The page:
Patient resting in a hospital bed

NIHR to investigate new potential Covid-19 treatment

A potential new treatment for hospitalised Covid-19 patients, using an anti-inflammatory arthritis drug, is being investigated by the NIHR-supported RECOVERY trial.

As an anti-inflammatory drug, baricitinib could potentially block the signalling activity of cytokine molecules which contribute to the hyper-inflammatory state caused by severe Covid-19 infections.

The researchers will investigate whether the drug reduces the risk of death for patients with Covid-19, whether the treatment reduces hospital stay lengths and whether it can reduce the risk of hospitalised patients requiring mechanical ventilation.

The trial will randomise 2,500 participants to receive baricitinib - with those results then compared against a further 2,500 participants receiving only standard care.

Professor Martin Landray, co-Chief Investigator for the RECOVERY trial from the University of Oxford, said: “Inflammation is a fundamental feature of Covid-19 and the RECOVERY trial has already found that one anti-inflammatory drug, dexamethasone, can reduce deaths in the most severely ill patients with Covid-19.

“Baricitinib is widely used to treat rheumatoid arthritis.

“By including baricitinib in the RECOVERY trial, we will be able to generate robust evidence on whether it helps tackle the worst consequences of Covid-19.”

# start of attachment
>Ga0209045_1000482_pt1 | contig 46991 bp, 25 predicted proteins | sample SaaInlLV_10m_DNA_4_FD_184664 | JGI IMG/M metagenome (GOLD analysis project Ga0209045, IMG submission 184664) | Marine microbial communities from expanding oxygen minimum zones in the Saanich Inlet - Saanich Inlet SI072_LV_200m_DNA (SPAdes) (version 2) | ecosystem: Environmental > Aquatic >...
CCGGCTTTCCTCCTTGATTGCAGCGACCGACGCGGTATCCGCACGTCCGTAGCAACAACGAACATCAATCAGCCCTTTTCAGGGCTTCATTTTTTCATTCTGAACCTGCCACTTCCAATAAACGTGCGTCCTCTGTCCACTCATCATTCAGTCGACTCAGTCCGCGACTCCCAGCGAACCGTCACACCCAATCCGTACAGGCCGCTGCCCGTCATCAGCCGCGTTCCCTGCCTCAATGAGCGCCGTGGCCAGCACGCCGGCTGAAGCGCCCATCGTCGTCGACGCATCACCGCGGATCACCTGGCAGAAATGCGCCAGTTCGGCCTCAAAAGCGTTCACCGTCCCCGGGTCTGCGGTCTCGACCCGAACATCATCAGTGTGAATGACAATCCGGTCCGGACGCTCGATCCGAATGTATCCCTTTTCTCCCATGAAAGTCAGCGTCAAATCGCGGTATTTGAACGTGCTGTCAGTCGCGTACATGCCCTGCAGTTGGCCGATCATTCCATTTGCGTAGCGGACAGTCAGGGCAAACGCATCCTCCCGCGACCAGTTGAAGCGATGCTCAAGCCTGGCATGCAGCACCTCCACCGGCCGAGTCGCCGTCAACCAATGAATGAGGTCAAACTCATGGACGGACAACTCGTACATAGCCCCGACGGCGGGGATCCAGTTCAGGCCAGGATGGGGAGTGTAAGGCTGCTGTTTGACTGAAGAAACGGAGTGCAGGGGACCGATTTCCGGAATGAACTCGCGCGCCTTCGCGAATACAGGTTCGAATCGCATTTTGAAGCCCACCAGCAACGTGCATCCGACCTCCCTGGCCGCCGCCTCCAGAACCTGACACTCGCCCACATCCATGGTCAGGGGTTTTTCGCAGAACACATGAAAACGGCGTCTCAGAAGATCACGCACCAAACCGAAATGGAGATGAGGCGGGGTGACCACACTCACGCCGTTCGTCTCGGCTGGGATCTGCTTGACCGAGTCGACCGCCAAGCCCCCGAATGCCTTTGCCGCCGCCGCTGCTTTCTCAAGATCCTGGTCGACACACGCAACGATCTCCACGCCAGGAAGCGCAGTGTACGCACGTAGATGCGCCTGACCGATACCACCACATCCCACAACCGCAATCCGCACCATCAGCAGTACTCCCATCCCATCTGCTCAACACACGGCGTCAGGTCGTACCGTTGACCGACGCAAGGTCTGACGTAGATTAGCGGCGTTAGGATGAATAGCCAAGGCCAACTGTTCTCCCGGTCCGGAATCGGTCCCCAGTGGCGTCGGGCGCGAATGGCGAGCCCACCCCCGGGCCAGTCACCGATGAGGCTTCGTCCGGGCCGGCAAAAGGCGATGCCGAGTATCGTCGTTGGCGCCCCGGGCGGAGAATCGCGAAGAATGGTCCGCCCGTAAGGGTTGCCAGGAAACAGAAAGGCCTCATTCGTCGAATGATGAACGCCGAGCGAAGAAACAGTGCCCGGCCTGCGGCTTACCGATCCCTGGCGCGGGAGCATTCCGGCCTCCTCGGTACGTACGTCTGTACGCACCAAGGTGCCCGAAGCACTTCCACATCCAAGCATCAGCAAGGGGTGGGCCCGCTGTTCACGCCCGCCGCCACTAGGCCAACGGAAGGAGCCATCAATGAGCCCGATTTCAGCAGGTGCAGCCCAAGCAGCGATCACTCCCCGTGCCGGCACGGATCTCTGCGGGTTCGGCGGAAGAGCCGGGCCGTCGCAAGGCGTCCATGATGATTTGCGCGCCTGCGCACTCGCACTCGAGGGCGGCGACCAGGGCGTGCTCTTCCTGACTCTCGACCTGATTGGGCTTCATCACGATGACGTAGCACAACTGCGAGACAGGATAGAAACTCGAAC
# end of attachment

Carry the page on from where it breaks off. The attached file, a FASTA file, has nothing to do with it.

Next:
Professor Peter Horby, co-Chief Investigator, added: “Baricitinib will be the tenth potential Covid-19 treatment to be tested through RECOVERY and we will continue testing new drugs as fast as we possibly can.”

Another arthritis drug treatment, tocilizumab and a second drug called sarilumab, also showed positive signs in improving intensive care Covid-19 patients, as part of the separate REMAP-CAP clinical trial.

NHE May/June 21

NHE May/June 21

The needs of district and community nursing

NHE’s May/June 2021 edition focuses on all the different aspects of the NHS which help bring together an effective, efficient health service. These include optimising the NHS estate, outsourcing & procurement, introducing digital innovation and integrating health and social care.


View all videos
BMC Whitepaper


How well do the NHS understand digital potential?

Recently we have been gathering primary data direct from those within the NHS on modernising NHS technology and the challenges faced around resource, training and service management.

Download the full whitepaper and read the full findings in our exclusive report to learn more.

Finger on the Pulse

Ep 14. Health messaging is a science, Professor Craig Jackson

On Episode 14 of NHE's Finger on the Pulse podcast, we're joined by Professor Craig Jackson, Professor of Occupational Health Psychology
Birmingham City University to discuss the coronavirus pandemic, the health messaging around it and how those in power have missed a trick by overlooking the key role of psychology in informing the public of restrictions, measures and the ever-changing situation

More articles...

View all